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Swanvest 234 (Pty) Ltd v Nkwazi Resourcces Investments (Pty) Ltd and Another (871/2010)  ZANCHC 30 (30 June 2010)
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IN THE HIGH COURT OF SOUTH AFRICA
Case no: 871/2010
Date heard: 2010-06-15
Date delivered: 2010-06-30
In the application of:
SWANVEST 234 (PTY) LTD …...................................................APPLICANT
NKWAZI RESOURCES INVESTMENTS (PTY) LTD …..............1ST RESPONDENT
EDISON KADZOMBE …..............................................................2ND RESPONDENT
Coram: MAJIEDT J
The Sable Antelope (Hippotragus Niger) is a magnificent, rare antelope commonly found in the wooded savannah areas of East and Southern Africa.1 This case concerns the ownership of 153 Sable Antelope (“the Sable”) presently being kept in Lusaka Park, Lusaka, Zambia.
The applicant, Swanvest 234 (Pty) Ltd (“Swanvest”), seeks a final declarator that it is the owner of the Sable as well as a declarator that it is entitled to export the Sable from Zambia into this country, subject to compliance with all the legal requirements pertaining to such export. Interdictory relief sought and obtained on an interim basis in the application has been abandoned presumably, as will appear later, for strategic reasons.2 The declarators and the now abandoned interdict were granted on an urgent interim and de facto ex parte basis by Williams J. On the anticipated return day before me, the respondents opposed these orders being made final, full sets of affidavits having been filed.
B. THE PARTIES
Swanvest is a private South African company whose registered office was in Klerksdorp, North West Province at the time of the issuing of the application, but which has since been relocated to Kimberley. It owns a large game farm in the Barkly-West district, where the Sable is intended to be settled, once they arrive in this country.
The first respondent, Nkwazi Resources Investments (Pty) Ltd (“Nkwazi”) is also a private South African company with registered office in Fourways, Johannesburg. The second respondent, Mr. Edison Kadzombe (“Kadzombe”) is a Zimbabwean citizen, the sole shareholder and director of Nkwazi.
In these proceedings and in all the relevant negotiations and transactions forming the subject matter of the case, Kadzombe acted for and on behalf of Nkwazi. Mr. Christiaan Andreas Visser (“Visser”) is a shareholder and director of Swanvest and at all material times he acted for Swanvest in the negotiations, transactions and the present proceedings.
Kadzombe became known to Visser as a person who had the necessary contacts to arrange for the purchase and export of Sable Antelope in Zambia. Visser and one Nicolaas Johannes Gouws (“Gouws”) held several meetings with Kadzombe to facilitate the purchase and export of the Sable. Although it is not entirely clear on the papers, Gouws appears to have played the role of an advisor or agent to Visser throughout.3 Gouws deposed to the founding affidavit in these proceedings. His authority to act on behalf of Swanvest is, however, not in dispute at all. One such meeting culminated in a written agreement being concluded between Swanvest and Kadzombe on 19 May 2009 at Midrand, Gauteng.4 This agreement (“the joint venture agreement”) was signed by Visser (on behalf of Swanvest) and Kadzombe. Its material terms are that Kadzombe would facilitate the procurement and importation of the Sable from the Zambia Wildlife Authority (“ZAWA”) on behalf of Swanvest. The latter would bear all costs associated with such procurement and importation. As quid pro quo Kadzombe would obtain a fifteen percent share in the imported Sable and Swanvest obtained a pre-emptive right to buy the said Sable back from Kadzombe at eight hundred thousand Rand per animal.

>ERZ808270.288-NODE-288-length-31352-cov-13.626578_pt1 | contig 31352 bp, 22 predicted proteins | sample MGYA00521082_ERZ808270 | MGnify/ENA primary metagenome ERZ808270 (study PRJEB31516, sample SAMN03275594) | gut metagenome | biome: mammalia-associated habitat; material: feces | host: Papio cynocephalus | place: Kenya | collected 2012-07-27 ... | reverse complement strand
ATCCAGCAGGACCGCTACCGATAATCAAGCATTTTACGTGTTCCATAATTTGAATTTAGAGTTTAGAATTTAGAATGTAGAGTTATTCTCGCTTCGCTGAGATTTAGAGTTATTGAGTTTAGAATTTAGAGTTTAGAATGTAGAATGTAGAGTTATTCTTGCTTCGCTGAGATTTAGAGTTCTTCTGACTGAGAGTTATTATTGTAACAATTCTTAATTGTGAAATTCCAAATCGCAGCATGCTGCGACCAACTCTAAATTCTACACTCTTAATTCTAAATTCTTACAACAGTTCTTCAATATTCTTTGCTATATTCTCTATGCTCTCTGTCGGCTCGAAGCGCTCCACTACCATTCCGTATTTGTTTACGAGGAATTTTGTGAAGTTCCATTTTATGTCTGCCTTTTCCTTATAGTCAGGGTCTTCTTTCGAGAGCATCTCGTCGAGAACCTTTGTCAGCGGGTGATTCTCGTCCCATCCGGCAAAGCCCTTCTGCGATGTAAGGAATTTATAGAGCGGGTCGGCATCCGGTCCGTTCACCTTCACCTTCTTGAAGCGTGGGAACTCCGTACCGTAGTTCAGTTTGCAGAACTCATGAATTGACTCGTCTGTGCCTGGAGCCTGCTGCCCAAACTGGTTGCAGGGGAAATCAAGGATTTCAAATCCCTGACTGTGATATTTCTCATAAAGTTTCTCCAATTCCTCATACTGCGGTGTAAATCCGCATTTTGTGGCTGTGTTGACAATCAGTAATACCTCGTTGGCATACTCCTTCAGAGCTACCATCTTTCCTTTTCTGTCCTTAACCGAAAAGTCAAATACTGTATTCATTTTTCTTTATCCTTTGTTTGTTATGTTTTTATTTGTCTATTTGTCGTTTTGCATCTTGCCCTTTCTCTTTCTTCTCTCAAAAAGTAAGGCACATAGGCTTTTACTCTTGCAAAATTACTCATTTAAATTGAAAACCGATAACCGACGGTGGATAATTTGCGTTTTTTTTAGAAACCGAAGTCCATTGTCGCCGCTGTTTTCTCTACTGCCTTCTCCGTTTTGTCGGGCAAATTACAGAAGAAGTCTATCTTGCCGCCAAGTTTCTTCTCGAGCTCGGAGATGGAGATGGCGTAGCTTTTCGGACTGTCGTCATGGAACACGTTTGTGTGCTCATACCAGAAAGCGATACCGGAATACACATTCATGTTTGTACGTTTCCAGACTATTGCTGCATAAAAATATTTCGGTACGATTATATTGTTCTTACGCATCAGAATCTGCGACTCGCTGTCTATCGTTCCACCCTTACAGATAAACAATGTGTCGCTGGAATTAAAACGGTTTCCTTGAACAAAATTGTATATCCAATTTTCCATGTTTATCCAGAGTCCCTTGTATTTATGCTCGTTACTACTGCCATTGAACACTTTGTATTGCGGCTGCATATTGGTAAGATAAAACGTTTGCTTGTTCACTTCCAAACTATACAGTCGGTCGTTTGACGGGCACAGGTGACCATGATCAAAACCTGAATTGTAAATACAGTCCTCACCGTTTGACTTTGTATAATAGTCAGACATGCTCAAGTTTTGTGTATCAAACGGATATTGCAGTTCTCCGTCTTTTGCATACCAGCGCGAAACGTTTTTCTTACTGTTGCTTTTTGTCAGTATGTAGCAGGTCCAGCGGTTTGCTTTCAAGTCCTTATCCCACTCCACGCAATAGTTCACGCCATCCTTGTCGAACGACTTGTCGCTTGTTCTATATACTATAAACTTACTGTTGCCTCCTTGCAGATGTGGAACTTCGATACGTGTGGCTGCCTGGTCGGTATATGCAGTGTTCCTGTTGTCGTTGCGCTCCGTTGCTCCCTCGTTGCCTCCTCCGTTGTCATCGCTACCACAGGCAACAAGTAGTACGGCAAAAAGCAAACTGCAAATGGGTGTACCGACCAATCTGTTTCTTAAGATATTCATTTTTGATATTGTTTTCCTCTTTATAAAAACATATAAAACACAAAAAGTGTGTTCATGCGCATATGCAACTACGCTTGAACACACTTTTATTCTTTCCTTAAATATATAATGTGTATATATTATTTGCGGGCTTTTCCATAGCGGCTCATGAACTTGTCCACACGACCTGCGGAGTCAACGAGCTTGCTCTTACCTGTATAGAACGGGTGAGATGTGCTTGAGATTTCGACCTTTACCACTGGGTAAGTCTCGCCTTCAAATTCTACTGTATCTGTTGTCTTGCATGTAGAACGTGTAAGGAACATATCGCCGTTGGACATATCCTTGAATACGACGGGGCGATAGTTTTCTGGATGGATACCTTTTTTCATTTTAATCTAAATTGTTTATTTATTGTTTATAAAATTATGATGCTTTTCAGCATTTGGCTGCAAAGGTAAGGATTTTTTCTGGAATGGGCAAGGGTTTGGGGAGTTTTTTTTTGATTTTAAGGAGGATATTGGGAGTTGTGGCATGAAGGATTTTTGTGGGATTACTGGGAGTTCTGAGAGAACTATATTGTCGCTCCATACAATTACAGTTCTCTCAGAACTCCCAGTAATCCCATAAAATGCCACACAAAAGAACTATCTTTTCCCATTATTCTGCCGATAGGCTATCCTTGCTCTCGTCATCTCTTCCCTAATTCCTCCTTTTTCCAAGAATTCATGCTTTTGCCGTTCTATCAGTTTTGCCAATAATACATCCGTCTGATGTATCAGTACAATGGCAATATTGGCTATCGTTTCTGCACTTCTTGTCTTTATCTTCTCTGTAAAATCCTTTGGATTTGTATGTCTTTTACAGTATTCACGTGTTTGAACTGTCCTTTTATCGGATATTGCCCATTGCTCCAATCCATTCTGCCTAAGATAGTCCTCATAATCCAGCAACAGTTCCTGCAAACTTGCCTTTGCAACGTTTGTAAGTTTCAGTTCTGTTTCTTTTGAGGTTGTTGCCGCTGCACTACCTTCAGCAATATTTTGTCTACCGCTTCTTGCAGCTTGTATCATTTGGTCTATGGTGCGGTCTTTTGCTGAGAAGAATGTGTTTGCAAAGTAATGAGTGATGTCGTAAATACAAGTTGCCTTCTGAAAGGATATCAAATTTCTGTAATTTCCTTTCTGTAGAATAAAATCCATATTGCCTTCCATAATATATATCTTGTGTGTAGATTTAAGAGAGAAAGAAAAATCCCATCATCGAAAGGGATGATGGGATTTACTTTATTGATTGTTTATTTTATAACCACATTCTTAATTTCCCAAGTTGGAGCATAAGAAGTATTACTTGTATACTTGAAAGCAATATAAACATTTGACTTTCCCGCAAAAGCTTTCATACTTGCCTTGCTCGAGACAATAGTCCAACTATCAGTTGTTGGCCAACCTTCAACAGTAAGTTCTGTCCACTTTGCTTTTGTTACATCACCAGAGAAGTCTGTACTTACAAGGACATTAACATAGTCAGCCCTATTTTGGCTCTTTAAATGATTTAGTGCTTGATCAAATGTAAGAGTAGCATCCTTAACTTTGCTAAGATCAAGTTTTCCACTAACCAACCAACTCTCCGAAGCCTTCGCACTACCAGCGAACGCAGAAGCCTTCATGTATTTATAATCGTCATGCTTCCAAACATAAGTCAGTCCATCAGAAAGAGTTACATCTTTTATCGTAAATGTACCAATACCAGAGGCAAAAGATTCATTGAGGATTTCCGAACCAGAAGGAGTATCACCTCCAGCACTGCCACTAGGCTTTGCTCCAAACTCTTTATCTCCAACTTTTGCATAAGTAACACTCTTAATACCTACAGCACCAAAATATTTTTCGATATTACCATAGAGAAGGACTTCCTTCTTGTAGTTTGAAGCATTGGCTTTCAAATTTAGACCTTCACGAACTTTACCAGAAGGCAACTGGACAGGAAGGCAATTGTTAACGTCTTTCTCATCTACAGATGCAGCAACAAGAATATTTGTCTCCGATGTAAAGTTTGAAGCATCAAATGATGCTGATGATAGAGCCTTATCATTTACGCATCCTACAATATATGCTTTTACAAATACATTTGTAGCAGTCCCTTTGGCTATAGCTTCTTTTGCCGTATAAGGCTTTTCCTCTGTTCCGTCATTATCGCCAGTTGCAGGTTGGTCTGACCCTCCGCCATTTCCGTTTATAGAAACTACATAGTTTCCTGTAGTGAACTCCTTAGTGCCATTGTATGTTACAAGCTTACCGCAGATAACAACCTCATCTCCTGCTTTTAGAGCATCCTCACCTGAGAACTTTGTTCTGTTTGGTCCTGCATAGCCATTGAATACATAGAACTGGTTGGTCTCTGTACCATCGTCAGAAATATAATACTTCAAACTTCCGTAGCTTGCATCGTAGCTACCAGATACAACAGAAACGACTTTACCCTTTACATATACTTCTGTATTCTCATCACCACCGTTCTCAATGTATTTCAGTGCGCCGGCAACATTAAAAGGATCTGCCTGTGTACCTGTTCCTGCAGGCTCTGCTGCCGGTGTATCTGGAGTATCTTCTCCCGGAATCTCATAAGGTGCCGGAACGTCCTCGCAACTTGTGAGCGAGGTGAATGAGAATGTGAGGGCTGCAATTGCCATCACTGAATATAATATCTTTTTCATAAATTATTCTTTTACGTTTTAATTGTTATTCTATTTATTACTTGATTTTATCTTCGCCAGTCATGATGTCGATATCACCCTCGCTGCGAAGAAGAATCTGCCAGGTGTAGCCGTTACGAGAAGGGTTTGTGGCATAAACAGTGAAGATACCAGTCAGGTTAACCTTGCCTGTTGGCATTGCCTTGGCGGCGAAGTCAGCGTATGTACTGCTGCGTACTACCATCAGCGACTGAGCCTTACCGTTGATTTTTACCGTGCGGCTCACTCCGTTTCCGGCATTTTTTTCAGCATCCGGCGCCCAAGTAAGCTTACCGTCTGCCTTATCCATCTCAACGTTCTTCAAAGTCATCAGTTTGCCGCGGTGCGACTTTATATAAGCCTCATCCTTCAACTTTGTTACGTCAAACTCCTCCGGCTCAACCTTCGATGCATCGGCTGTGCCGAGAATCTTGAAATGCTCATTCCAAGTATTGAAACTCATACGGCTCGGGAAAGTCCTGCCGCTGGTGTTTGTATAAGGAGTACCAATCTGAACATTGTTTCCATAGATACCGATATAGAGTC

A tax invoice was issued by ZAWA to Nkwazi on 29 August 2009 in respect of the Sable. The purchase consideration was reflected as USD 734 400.00 (seven hundred and thirty four thousand four hundred US Dollar). Swanvest alleges that this tax invoice is a product of fraud perpetrated by Kadzombe, whereas the latter asserts that it is a genuine invoice in favour of Nkwazi as purchaser of the Sable.
At a further meeting between the parties an agreement (“the cession agreement”) was reached that Nkwazi would cede all its right, title and interest in the sale agreement between ZAWA and Nkwazi to Swanvest. The stated objective was to correct the impression that Nkwazi is the purchaser of the Sable by virtue of the tax invoice alluded to above. Oral negotiations were conducted between Kadzombe (on behalf of Nkwazi) on the one hand and Visser and Gouws (on behalf of Swanvest) on the other. These oral negotiations culminated in Kadzombe conveying from Johannesburg to Gouws in Kimberley that Nkwazi would agree to Swanvest being substituted as purchaser of the Sable. It was also agreed that Gouws would reduce this oral agreement to writing in a cession agreement. A written cession was prepared by Gouws on Visser’s instructions. Gouws was instructed to record an agreement so that the effect would be to substitute Swanvest for Nkwazi as purchaser of the Sable. Visser and Kadzombe, acting on behalf of Swanvest and Nkwazi respectively, signed the cession agreement on 26 May 2009 at Kimberley and Roodepoort respectively. The cession agreement recorded a cession as security. It is Swanvest’s case that this is a mistake common to the parties and that the agreement stands to be rectified so as to reflect same as an out and out cession. Nkwazi’s case is that the document reflects the parties’ true intention and that it constitutes a cession in securitatem debitii.